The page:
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ST. LOUIS (AP) - Farmers in the nation's breadbasket who only recently were praying for an end to a withering drought are now pining for enough sunshine and heat to dry their muddy fields in time to plant their corn and other crops.
The U.S. Department of Agriculture says only 12 percent of the nation's cornfields have been planted. That's about a quarter of the amount farmers had planted by this point in the season over the last five years.
In Iowa, which is the nation's biggest corn producer, only 8 percent of the corn crop is in the ground. That's down from 62 percent at this point last year.
Farmer John Reifsteck says if he has to wait much longer, he may have to plant less corn on his 1,800-acre central Illinois farm.
LAKE ST. LOUIS, Mo. (AP) - A former St. Louis-area teacher is facing charges accusing him of sexually assaulting a 10-year-old student.
Prosecutors say 34-year-old Joseph Thomas Maddock of Lake St. Louis is charged with statutory sodomy.
He is jailed on $50,000 cash-only bond.
Authorities say Maddock, a former teacher at Andrews Academy, convinced the parents of the victim to allow him to home-school him.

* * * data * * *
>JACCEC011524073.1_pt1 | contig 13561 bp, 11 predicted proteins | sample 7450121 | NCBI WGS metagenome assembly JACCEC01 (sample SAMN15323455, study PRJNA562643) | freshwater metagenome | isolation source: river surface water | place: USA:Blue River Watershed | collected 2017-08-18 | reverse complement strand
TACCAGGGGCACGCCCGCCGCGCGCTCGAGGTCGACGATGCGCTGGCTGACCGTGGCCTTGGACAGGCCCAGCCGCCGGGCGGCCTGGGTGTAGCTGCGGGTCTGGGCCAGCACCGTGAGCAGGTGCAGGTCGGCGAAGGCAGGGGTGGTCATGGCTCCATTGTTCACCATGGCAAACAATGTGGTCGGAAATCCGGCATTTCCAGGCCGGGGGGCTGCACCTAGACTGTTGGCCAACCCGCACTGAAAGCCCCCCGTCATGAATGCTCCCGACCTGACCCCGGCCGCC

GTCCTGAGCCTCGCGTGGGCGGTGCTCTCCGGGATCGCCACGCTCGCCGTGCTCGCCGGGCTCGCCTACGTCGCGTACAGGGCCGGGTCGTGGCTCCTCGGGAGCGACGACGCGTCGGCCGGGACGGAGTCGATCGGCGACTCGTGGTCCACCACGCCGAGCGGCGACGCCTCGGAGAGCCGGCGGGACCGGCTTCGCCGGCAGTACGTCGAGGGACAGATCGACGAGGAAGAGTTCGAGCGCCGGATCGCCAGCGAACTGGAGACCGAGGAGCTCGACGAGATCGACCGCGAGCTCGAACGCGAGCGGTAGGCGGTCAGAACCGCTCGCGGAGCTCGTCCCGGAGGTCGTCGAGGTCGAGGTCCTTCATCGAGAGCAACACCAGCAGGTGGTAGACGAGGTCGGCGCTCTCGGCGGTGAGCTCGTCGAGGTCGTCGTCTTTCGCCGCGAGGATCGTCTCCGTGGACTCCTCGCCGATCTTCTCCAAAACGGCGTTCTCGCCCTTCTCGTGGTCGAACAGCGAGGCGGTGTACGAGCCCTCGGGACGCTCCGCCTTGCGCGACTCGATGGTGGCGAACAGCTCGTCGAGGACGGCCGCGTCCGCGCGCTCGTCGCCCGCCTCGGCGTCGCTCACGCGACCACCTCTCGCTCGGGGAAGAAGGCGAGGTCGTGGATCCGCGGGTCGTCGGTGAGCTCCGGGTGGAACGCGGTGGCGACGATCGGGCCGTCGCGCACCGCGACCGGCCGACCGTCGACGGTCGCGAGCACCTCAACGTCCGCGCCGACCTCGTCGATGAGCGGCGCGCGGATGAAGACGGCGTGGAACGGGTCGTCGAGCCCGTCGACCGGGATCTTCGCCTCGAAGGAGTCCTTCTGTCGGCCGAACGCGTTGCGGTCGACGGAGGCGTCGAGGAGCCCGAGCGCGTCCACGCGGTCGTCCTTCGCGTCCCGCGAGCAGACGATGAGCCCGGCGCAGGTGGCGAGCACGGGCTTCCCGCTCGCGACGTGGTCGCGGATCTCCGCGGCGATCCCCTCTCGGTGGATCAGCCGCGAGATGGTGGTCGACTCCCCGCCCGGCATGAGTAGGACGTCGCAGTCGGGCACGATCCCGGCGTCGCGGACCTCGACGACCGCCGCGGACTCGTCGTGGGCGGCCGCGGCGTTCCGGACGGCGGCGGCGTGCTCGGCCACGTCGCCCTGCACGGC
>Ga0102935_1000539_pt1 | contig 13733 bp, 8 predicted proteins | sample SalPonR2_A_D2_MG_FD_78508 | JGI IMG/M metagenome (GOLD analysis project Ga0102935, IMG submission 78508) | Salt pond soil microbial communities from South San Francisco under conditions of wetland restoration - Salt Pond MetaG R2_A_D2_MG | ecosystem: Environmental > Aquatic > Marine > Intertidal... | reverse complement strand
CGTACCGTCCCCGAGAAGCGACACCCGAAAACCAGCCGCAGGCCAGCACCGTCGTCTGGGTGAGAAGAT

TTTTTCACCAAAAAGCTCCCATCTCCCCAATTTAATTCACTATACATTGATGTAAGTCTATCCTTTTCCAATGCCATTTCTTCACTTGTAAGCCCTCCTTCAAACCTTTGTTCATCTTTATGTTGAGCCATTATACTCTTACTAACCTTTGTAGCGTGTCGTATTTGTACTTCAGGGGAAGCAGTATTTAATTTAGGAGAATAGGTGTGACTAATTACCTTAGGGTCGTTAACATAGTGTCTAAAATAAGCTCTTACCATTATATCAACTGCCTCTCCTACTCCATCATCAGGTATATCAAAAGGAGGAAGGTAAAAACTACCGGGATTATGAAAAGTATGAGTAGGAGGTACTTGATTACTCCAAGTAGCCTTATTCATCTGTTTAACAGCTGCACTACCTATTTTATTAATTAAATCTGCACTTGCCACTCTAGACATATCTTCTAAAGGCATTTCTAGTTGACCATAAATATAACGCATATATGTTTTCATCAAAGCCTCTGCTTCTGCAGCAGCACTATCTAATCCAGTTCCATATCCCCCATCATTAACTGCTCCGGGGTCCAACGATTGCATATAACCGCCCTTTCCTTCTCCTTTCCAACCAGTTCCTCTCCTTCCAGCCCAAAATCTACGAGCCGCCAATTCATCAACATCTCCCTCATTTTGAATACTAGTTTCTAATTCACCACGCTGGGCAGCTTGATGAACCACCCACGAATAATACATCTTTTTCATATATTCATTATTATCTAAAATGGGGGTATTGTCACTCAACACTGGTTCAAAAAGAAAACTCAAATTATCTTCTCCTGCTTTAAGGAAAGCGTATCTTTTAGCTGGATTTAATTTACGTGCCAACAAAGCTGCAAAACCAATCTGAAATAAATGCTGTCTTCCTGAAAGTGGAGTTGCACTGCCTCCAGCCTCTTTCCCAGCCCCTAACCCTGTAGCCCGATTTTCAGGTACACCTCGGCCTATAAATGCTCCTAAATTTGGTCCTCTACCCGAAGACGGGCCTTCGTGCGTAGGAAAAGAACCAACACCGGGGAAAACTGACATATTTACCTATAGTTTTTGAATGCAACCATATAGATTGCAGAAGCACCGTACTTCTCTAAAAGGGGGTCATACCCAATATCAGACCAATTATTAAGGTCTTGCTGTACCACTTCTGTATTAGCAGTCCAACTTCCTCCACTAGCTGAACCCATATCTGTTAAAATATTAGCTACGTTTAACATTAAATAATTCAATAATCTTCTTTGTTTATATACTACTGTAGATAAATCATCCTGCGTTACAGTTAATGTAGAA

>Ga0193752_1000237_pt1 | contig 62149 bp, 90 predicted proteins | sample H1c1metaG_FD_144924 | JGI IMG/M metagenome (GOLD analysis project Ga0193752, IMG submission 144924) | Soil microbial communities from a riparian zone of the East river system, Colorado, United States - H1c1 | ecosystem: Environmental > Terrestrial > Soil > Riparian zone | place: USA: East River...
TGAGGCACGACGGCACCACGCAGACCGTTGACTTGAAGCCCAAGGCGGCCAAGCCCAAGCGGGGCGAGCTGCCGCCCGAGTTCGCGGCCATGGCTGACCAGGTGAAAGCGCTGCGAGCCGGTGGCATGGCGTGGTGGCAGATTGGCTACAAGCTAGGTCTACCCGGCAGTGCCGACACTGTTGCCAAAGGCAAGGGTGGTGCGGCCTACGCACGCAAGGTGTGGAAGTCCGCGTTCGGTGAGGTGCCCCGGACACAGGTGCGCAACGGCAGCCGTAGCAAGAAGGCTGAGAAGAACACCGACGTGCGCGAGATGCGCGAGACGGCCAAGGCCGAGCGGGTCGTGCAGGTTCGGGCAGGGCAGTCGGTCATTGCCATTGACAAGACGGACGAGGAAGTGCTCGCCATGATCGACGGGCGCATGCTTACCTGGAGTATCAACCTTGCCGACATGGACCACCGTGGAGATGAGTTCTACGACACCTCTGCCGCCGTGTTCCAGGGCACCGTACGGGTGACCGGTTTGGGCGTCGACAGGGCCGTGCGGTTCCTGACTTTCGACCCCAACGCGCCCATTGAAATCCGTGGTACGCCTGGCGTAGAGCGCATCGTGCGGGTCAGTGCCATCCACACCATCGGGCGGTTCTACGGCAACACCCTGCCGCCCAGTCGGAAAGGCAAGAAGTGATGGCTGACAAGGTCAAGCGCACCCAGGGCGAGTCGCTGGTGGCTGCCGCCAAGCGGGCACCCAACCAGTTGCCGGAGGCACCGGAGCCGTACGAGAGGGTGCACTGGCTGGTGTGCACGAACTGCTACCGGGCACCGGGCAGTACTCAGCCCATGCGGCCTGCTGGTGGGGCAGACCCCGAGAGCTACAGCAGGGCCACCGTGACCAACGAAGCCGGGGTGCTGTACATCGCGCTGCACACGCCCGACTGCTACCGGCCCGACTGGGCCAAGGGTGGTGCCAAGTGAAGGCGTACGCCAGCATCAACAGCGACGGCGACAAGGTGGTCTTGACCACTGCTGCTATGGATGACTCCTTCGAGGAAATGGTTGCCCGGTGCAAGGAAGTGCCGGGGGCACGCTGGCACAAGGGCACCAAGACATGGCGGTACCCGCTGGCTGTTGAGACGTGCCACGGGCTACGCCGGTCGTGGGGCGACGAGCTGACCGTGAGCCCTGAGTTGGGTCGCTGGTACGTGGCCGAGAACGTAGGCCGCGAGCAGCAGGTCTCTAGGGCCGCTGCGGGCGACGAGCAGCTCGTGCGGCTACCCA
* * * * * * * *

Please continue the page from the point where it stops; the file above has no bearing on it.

Maddock has taught at 10 schools in the St. Louis metropolitan area since 2001. Anyone with additional information about the suspect is urged to contact Lake St. Louis police.
A homeless camp in downtown St. Louis stayed off the radar of city officials, until a fire last weekend.
The Post-Dispatch reports that "Camp Plum", as it is known, grew to over a dozen structures until some lit one of the tents on fire Saturday night. No one was hurt in the fire, but the city is moving everyone out of the camp.
Officials say the more than 20 residents should get housing vouchers to keep them off the street.
CHICAGO (AP) - Gov. Pat Quinn says income tax revenue for 2013 will top forecasts by $1.3 billion. He says he'll put the money toward the billions the state owes in unpaid bills.
The governor's office said Tuesday the money was a one-time windfall resulting from businesses and individuals selling assets or taking early dividends in anticipation of higher federal tax rates.
Quinn says the money is welcome but a one-time bump in revenue will not help fix the problem in the long run.
Illinois owes billions to businesses, charities and local governments performing some of the state's most essential services. The problem adds to the state's huge financial mess, which includes a soaring public pension crisis.
Quinn said Tuesday the focus must be on "restoring Illinois to full fiscal responsibility."